With the addition of System Center Virtual Machine Manager, Hyper-V in Windows Server 2008 R2 has been able to move a VM’s storage between volumes within the same host, in a process called Quick Storage Migration. Quick Storage Migration allows a VM to run even as data is transitioned to a new volume by taking multiple snapshots of the VM, and then placing the VM in a save state near the end of the process to move the remaining bits. The VM will come back to the same state as it was on the previous volume, without the need to reboot.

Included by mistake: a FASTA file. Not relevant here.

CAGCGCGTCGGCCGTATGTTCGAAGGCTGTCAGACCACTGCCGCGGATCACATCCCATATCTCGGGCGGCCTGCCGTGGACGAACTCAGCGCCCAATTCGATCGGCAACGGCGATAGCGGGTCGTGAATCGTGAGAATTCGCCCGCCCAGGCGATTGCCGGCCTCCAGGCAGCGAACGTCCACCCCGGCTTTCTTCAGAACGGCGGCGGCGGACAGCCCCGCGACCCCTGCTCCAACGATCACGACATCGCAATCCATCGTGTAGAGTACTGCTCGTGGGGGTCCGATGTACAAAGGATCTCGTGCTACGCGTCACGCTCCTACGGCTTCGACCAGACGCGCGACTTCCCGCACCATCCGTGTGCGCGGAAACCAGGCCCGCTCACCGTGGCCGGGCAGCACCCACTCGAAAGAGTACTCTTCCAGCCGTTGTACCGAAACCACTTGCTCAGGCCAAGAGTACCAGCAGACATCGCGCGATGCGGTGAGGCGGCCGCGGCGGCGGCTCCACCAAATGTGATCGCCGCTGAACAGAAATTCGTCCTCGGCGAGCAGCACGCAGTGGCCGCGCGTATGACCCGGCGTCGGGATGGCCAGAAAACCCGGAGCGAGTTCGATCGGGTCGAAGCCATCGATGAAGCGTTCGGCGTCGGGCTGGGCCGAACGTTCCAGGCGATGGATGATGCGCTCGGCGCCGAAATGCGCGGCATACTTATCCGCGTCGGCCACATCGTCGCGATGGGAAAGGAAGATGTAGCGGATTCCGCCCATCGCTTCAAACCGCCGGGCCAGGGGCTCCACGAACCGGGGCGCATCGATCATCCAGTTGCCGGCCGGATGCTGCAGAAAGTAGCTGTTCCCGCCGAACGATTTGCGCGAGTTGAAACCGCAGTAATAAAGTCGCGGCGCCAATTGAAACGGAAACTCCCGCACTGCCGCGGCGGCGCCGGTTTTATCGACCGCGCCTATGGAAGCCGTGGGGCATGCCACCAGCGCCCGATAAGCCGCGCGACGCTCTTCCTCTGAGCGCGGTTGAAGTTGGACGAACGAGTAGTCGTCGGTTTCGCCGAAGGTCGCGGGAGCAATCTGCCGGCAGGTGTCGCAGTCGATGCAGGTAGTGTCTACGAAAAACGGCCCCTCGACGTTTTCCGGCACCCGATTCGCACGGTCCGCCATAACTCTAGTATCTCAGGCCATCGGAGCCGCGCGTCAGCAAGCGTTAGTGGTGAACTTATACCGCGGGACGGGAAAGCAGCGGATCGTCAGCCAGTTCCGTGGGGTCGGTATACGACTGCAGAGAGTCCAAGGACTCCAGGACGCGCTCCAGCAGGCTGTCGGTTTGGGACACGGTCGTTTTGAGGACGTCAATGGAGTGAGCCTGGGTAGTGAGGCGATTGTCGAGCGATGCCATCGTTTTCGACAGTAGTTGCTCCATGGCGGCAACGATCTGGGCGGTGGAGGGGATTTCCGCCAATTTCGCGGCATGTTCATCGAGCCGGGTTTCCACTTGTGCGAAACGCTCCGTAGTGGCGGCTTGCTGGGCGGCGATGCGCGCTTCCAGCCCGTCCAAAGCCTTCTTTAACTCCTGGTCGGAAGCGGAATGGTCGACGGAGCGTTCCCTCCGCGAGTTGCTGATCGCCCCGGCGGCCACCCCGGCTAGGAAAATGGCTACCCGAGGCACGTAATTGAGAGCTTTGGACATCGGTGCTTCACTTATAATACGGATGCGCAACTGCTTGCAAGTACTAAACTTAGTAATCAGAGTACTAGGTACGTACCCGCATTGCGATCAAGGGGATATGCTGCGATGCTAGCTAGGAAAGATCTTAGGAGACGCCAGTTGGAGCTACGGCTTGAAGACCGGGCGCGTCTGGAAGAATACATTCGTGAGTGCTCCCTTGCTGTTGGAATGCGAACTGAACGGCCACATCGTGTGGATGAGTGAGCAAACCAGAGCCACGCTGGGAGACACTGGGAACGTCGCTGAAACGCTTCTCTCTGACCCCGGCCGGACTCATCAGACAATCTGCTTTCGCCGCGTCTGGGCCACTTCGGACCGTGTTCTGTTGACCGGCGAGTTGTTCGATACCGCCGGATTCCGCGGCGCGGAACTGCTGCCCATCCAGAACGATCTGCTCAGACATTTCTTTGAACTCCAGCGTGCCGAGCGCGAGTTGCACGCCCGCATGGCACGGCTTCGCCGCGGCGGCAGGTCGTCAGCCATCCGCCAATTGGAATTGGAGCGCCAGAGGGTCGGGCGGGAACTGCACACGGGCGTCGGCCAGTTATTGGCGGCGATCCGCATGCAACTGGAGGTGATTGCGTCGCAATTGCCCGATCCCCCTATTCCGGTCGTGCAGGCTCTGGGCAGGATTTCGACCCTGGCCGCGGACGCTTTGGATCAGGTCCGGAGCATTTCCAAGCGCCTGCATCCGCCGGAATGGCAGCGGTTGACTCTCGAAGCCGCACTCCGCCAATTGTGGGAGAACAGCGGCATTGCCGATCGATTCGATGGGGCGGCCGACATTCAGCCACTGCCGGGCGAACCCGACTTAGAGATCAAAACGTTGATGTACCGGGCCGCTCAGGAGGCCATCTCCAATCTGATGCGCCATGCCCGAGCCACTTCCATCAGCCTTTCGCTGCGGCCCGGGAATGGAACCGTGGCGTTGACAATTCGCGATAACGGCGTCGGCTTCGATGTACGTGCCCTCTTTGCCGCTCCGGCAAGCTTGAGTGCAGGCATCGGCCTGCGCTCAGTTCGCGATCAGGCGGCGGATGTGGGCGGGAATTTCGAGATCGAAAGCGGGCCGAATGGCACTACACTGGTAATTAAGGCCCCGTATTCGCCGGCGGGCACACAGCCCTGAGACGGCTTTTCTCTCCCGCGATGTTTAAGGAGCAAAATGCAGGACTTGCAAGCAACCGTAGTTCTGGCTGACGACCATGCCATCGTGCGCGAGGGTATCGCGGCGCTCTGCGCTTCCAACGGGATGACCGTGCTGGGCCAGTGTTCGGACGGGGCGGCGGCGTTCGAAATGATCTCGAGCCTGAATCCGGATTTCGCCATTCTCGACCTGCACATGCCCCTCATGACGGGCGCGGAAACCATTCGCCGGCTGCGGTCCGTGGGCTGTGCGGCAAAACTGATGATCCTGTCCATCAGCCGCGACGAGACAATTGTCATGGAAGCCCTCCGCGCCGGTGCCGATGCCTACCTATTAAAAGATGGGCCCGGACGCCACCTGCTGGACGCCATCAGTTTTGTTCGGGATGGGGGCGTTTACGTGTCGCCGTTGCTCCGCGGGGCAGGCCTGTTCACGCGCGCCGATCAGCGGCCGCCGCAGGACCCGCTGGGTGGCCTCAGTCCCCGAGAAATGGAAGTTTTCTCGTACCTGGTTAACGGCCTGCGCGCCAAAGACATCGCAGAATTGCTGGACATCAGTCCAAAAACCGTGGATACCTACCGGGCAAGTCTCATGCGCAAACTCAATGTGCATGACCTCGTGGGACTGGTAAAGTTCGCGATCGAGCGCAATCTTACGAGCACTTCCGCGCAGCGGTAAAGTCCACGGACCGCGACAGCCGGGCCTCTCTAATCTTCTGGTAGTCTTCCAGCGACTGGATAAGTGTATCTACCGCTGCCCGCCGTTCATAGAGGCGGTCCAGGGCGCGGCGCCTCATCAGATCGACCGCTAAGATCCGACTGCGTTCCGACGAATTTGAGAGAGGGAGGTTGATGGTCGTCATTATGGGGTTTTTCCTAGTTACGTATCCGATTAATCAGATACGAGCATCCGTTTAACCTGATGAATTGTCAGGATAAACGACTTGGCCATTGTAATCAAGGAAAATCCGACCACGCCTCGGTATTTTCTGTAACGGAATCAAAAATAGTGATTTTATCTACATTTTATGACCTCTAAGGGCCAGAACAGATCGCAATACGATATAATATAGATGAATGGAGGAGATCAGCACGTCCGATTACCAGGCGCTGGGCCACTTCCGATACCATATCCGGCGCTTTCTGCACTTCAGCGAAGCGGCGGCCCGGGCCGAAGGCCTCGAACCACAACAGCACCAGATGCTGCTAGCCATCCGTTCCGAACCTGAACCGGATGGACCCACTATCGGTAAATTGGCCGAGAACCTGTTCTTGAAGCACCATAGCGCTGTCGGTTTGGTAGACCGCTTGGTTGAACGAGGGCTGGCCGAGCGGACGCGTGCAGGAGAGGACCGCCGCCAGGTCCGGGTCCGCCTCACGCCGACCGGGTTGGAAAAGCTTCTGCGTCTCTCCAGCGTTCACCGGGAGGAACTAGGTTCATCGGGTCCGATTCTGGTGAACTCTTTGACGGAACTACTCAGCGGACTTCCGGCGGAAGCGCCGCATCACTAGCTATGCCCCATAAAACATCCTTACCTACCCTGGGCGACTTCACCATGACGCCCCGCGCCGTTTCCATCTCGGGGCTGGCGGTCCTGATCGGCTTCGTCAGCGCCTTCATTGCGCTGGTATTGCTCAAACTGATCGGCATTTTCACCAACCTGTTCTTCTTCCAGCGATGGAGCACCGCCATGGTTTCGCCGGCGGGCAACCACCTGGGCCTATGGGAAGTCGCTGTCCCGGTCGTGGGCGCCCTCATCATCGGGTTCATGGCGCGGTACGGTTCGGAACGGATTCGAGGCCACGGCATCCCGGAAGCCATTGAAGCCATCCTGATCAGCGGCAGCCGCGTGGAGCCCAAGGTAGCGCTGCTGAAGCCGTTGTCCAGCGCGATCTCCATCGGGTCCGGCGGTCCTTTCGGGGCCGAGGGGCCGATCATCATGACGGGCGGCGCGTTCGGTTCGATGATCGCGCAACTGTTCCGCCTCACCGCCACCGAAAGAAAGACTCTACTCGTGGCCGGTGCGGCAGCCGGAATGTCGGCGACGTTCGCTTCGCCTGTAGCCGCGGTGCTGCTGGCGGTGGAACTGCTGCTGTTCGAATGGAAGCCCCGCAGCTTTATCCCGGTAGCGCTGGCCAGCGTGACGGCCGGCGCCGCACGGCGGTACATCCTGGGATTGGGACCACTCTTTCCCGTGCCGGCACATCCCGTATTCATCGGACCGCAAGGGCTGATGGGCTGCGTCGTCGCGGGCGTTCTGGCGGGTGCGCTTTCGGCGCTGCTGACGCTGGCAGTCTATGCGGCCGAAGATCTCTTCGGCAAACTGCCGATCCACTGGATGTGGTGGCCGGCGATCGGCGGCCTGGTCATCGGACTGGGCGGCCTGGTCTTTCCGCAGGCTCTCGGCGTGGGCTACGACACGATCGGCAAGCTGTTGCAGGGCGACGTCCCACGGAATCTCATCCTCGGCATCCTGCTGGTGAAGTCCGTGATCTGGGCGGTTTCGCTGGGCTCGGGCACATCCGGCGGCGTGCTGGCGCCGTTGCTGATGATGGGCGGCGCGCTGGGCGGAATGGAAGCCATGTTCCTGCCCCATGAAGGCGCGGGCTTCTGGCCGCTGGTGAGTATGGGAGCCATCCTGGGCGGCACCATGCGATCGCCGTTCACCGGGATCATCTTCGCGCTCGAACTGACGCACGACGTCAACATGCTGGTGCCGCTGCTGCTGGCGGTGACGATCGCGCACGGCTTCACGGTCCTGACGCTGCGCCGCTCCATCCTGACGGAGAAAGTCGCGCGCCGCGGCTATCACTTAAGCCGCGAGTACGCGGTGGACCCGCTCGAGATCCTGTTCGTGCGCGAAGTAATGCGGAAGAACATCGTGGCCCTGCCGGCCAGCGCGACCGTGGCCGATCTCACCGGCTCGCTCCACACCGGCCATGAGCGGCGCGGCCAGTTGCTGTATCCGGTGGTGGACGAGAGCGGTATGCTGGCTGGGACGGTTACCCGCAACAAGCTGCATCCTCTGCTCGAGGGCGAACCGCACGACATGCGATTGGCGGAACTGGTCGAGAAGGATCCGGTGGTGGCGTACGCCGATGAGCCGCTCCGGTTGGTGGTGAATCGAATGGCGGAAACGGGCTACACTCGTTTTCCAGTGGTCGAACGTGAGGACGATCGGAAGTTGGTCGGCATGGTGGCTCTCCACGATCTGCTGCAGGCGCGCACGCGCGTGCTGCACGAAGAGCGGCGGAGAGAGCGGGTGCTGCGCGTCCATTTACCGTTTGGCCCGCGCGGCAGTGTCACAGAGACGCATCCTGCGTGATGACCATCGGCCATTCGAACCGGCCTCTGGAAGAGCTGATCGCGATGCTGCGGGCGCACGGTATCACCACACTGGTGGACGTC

But there has been one problem with Quick Storage Migration: The last step, which involves bringing over the remaining bits, has been known to produce service disruptions of up to 10 minutes. For some applications, this disruption causes connectivity issues that require a reboot of the newly migrated VM.
Live Storage Migration eliminates the extended service disruption, allowing the VM to lose only about one ping in the final step. For IT pros, this ability will prove to be a great time saver, because you can move VM files between physical volumes, at any time, to avoid filling disks. It also provides a non-disruptive method to transition VMs to a newly implemented storage infrastructure.